In this article I’ll tell you why you might use a variable ND filter for video, what it is, and how to use it to trick the exposure metering of the Canon 5D Mark II’s video mode. Read on to find out more.
This image is a frame capture from a video clip that I shot this morning with the 5D Mark II. The lighting is direct early morning sunlight, just after sunrise, so it was pretty bright. The camera originally wanted to use an aperture of f/11, but I forced it to open up to f/2.8 so that I could get the shallow depth of field you see here. But wait, there’s no manual controls in video mode. So how’d I do that? With a variable neutral density (ND) filter.
So what is a variable ND filter? It’s a screw-on filter that provides adjustable light reduction. It has a rotating front element (like a circular polarizer), which allows you to control the light transmission of the filter. They’re commonly used by landscape photographers to get slower shutter speeds when photographing moving water. The one I have is the Singh-Ray Vari-ND. It provides about 2 to 8 stops of light control depending on the setting.
Okay, so why did I need to use one for video? There’s two reasons. The first one is light control. If I were shooting stills, I could go all the way up to the camera’s maximum shutter speed of 1/8000 second and I’d have no trouble shooting at f/2.8 without filters. But in video mode the shutter speed is limited, possibly as low as 1/125 according to some reports. So the ND filter gives me back some of the light control that I lost.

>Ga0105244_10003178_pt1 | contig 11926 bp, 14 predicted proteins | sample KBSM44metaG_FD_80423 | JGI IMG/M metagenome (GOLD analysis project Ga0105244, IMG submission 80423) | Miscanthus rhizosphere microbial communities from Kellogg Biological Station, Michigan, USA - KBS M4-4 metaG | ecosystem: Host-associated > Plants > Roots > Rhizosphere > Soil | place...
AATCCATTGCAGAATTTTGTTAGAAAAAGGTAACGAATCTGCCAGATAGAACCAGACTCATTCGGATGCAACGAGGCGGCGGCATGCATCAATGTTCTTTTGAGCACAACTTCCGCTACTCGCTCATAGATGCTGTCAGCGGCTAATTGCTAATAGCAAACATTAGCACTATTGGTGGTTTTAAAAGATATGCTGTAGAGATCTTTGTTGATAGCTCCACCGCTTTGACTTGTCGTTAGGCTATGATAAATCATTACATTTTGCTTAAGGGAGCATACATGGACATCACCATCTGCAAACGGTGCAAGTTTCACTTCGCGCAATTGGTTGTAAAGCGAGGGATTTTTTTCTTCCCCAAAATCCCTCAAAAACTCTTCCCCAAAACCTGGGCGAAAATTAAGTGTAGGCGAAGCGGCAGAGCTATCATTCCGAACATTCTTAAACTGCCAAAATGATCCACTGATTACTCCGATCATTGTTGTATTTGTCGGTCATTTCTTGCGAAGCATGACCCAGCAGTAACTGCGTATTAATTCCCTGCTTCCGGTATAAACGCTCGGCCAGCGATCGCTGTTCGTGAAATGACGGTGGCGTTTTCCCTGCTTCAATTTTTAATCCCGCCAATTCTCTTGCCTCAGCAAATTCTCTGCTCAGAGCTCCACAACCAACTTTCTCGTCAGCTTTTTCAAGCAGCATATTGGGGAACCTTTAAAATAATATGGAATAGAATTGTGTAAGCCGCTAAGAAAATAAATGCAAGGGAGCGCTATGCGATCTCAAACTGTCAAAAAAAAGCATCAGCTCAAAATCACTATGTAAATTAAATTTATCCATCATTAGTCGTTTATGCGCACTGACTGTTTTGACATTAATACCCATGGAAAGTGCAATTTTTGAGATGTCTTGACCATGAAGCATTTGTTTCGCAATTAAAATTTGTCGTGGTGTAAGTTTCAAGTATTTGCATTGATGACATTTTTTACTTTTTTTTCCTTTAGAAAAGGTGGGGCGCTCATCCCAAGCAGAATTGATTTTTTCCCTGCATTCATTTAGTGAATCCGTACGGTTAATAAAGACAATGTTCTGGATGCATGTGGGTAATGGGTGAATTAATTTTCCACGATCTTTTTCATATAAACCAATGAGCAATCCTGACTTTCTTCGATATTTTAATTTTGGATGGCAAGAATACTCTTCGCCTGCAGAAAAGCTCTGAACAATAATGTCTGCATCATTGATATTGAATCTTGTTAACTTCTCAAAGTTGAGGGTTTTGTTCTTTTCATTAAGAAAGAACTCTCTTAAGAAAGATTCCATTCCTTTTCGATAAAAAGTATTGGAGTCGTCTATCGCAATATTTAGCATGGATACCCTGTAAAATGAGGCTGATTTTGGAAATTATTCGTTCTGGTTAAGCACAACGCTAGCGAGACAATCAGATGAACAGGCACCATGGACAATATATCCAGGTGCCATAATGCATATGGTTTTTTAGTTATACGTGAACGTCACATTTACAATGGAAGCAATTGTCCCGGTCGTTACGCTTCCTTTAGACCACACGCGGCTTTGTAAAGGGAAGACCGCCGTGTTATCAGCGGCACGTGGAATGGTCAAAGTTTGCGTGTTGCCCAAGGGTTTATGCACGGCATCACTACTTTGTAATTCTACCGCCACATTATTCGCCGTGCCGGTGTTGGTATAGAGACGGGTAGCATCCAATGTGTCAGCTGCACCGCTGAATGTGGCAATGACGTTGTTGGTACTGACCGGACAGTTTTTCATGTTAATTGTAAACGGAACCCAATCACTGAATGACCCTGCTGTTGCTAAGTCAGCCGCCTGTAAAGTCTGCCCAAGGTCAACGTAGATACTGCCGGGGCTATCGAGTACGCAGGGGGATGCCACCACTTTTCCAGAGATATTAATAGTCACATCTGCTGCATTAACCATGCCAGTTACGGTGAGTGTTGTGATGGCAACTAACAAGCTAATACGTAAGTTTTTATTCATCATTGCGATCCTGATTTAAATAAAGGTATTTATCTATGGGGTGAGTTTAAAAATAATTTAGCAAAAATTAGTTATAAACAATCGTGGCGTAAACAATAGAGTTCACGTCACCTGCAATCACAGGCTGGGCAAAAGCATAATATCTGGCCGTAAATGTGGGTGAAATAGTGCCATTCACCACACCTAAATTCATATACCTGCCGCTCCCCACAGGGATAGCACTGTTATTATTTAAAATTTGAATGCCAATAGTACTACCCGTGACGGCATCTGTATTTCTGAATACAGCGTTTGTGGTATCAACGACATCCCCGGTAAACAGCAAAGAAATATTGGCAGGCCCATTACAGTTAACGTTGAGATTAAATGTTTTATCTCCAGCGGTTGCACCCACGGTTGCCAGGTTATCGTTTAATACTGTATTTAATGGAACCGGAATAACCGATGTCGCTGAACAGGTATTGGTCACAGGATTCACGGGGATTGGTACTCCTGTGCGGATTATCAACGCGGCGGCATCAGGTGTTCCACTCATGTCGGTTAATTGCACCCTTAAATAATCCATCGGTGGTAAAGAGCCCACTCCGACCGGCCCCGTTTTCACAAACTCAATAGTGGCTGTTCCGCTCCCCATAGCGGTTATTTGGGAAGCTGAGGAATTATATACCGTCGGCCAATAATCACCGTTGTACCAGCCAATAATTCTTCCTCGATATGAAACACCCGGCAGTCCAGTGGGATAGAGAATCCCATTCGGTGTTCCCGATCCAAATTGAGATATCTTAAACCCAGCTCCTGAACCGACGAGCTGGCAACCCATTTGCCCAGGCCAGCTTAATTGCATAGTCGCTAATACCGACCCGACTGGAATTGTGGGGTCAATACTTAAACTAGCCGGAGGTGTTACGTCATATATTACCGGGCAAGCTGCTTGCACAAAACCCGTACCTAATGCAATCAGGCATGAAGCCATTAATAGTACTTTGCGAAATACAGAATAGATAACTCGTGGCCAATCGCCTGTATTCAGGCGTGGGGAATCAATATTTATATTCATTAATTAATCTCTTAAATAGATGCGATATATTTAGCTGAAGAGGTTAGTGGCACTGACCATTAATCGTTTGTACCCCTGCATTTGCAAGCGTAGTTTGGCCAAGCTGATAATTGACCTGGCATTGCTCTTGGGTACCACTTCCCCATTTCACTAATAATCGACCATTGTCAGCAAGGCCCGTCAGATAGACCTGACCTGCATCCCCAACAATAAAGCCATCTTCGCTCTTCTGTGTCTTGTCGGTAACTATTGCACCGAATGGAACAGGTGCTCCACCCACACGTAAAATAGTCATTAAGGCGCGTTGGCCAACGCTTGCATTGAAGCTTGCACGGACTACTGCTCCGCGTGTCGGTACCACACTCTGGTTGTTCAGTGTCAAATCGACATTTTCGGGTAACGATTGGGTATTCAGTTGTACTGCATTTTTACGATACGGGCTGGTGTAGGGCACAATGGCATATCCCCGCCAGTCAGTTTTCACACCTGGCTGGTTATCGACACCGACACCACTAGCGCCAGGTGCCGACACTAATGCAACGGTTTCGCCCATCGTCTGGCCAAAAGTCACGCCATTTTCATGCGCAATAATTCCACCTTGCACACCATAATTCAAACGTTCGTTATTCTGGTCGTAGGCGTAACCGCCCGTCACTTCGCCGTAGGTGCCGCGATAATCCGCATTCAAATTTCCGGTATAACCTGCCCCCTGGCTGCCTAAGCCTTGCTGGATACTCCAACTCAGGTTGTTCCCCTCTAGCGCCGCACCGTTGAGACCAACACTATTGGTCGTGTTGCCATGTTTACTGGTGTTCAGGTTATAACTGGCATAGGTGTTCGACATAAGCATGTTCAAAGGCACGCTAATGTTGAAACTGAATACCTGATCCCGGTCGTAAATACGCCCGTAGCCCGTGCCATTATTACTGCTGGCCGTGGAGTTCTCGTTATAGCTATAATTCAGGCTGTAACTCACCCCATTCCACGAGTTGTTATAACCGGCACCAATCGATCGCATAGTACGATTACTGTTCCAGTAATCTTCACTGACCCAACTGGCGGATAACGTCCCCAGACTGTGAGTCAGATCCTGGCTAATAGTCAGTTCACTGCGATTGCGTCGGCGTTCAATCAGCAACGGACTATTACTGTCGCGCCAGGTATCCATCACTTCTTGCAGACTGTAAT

Here’s the really interesting part. The variable ND filter also gives me the ability to trick the camera’s metering system and regain some semblance of manual control over the video mode. If a scene is too bright, the camera decides to stop down the aperture. By adding the ND filter, you can use it to reduce the light intensity until the camera decides to open the aperture again. However, something weird happens here. The 5D Mark II first pushes up the ISO before opening the aperture, and then the ISO stays quite high with the new aperture. What’s really cool about having a variable ND filter is that you can fix this by backing off on the filter and letting a little more light in again. It seems that the camera gets “stuck” at the new aperture and will reduce the ISO before closing down the aperture again. Then you can lock the exposure with * and you’re good to go.
Here’s an example sequence of meter readings that illustrates my point. Let’s assume that the shutter speed is staying constant throughout the sequence (in reality it may fluctuate some):
If you’re shooting with a zoom lens, you might even be able to combine this with my trick for controlling shutter speed.